- Affect different parts of the eye. Glaucoma affects the optic nerve, while cataracts affect the eye lens.
- Progression of symptoms. Cataracts are painless and develop slowly. Glaucoma can progress gradually with no early signs, or it can be painful and develop quickly.
- How they impair eyesight. A cataract blurs your vision and causes you to see in double. But glaucoma causes you to lose your eyesight.
- How soon you should get treatment. Cataract treatment can wait until it causes major problems. Glaucoma can be a medical emergency that needs to be treated right away.
- Available treatments. Surgery and laser treatment are your only options for cataracts. You can choose from surgery, laser treatment, prescription medications, and eye drops for glaucoma.
- Treatment outcomes. Blindness caused by cataracts is reversible with cataract removal, regardless of how bad it is. Glaucoma treatment doesn't reverse its symptoms but can prevent further vision loss.
Do Cataracts Cause Glaucoma?
Cataracts do not cause glaucoma. However, they can increase your risk for elevated eye pressure and glaucoma.
A cataract starts as mild yellowing and clouding of the lens. As it worsens, it becomes cloudier and thicker.
Cataracts can push the iris back to the trabecular meshwork — a spongy tissue that drains the aqueous humor. If this gets blocked, it prevents any excess eye fluid from draining.
This causes high pressure inside your eye, leading to angle-closure glaucoma. In these cases, you can undergo cataract surgery to reduce any symptoms of glaucoma and treat your cataract. However, you may still need additional treatments to restore normal intraocular pressure.8
On the other hand, glaucoma also does not cause cataracts. But certain glaucoma surgeries can put you at risk of developing cataracts.
Cataract and Glaucoma Treatment
Doctors treat glaucoma by reducing eye pressure. Some treatment options include a surgery called trabeculectomy and fluid drainage devices like tube shunts.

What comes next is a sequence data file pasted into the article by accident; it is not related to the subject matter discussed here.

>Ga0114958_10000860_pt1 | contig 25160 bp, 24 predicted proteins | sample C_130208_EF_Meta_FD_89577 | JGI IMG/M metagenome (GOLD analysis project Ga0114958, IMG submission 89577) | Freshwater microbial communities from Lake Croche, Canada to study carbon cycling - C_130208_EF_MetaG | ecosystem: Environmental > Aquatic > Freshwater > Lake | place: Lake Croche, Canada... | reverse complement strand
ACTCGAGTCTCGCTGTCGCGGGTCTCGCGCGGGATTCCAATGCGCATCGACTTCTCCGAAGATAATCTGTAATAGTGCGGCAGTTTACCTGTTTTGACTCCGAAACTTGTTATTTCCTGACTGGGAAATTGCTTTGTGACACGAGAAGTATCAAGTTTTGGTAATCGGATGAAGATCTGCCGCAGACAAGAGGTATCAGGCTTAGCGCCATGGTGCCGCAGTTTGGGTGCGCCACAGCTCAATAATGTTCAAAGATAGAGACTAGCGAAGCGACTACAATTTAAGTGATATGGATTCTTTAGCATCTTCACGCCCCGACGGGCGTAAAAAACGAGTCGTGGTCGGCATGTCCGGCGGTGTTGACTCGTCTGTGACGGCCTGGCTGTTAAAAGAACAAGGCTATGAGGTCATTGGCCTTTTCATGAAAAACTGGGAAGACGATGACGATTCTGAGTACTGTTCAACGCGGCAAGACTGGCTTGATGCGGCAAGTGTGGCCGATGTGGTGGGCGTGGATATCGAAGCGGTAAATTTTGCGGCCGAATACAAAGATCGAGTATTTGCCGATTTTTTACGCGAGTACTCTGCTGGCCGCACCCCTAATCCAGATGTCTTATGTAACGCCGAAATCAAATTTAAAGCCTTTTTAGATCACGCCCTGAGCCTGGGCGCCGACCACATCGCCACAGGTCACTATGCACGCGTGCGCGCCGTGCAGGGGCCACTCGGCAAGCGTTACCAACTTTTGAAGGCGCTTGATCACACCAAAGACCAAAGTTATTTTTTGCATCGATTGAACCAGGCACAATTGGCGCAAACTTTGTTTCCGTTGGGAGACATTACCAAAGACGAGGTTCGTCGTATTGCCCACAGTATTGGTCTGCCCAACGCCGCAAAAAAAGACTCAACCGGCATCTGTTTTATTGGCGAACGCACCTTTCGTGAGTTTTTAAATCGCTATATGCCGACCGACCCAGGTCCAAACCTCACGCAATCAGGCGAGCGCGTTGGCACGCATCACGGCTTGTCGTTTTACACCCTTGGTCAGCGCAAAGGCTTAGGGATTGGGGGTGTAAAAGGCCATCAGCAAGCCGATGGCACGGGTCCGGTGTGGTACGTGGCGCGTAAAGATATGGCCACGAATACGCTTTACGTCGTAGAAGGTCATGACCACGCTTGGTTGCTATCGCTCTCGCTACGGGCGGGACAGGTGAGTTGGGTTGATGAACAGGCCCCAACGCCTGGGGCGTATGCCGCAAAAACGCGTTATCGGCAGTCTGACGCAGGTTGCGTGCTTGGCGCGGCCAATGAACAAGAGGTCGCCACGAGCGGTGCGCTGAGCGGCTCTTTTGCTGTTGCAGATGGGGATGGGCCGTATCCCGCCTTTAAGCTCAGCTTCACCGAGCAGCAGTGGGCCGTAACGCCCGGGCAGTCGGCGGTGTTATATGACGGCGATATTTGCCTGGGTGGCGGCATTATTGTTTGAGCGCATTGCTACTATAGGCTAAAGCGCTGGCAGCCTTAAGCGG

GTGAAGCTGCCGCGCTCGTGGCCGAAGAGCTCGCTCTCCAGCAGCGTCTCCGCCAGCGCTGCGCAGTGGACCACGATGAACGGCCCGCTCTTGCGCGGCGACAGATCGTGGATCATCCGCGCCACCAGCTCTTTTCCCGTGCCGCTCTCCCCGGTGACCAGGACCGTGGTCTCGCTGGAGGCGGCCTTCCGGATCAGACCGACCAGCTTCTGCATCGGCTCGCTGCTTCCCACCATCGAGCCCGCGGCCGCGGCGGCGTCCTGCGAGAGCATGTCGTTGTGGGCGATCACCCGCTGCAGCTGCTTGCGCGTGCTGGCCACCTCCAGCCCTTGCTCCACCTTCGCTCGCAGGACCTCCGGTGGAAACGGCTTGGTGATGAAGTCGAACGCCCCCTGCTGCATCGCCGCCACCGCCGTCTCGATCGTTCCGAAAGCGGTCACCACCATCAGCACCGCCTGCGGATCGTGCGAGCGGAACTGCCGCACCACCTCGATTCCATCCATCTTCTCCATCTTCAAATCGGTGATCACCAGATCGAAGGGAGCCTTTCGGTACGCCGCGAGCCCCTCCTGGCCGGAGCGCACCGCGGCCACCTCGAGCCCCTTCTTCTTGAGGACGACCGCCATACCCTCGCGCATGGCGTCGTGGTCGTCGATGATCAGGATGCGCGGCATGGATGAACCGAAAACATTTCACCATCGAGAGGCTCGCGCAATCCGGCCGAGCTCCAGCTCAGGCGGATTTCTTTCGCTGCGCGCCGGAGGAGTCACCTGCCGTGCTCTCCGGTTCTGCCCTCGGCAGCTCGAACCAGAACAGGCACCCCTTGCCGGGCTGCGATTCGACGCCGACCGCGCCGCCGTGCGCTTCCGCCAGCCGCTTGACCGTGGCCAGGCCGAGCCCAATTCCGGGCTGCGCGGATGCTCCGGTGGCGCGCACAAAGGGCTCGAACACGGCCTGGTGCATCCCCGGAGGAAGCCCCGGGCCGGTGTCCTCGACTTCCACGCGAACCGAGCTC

Even though cataracts and glaucoma are completely different eye diseases, it's possible to develop both conditions.
Your eye doctor will likely recommend cataract surgery and combine it with glaucoma treatments such as:
- Endocyclophotocoagulation. Uses a laser to reduce the pressure in your eye
- Glaucoma drainage devices. Involves implanting a tiny device in your eye to help drain fluid and reduce pressure
- Microshunts. Involves implanting a tiny tube in your eye to help reduce pressure and eliminate the need for medication
- Micro-invasive glaucoma surgeries (MIGS). Uses microscopic instruments to create a new drainage pathway for fluid in your eye
- Trabeculectomy. Involves opening a flap in your eye to create a new drainage pathway for fluid
Sometimes, cataract removal is enough to reduce eye pressure without glaucoma surgery.10
Cataracts and glaucoma are two eye conditions that can affect your vision. Different treatments are available for each condition.
If you experience symptoms related to either cataracts or glaucoma, visit your eye doctor immediately. This helps ensure you get the right treatment and prevent further vision loss.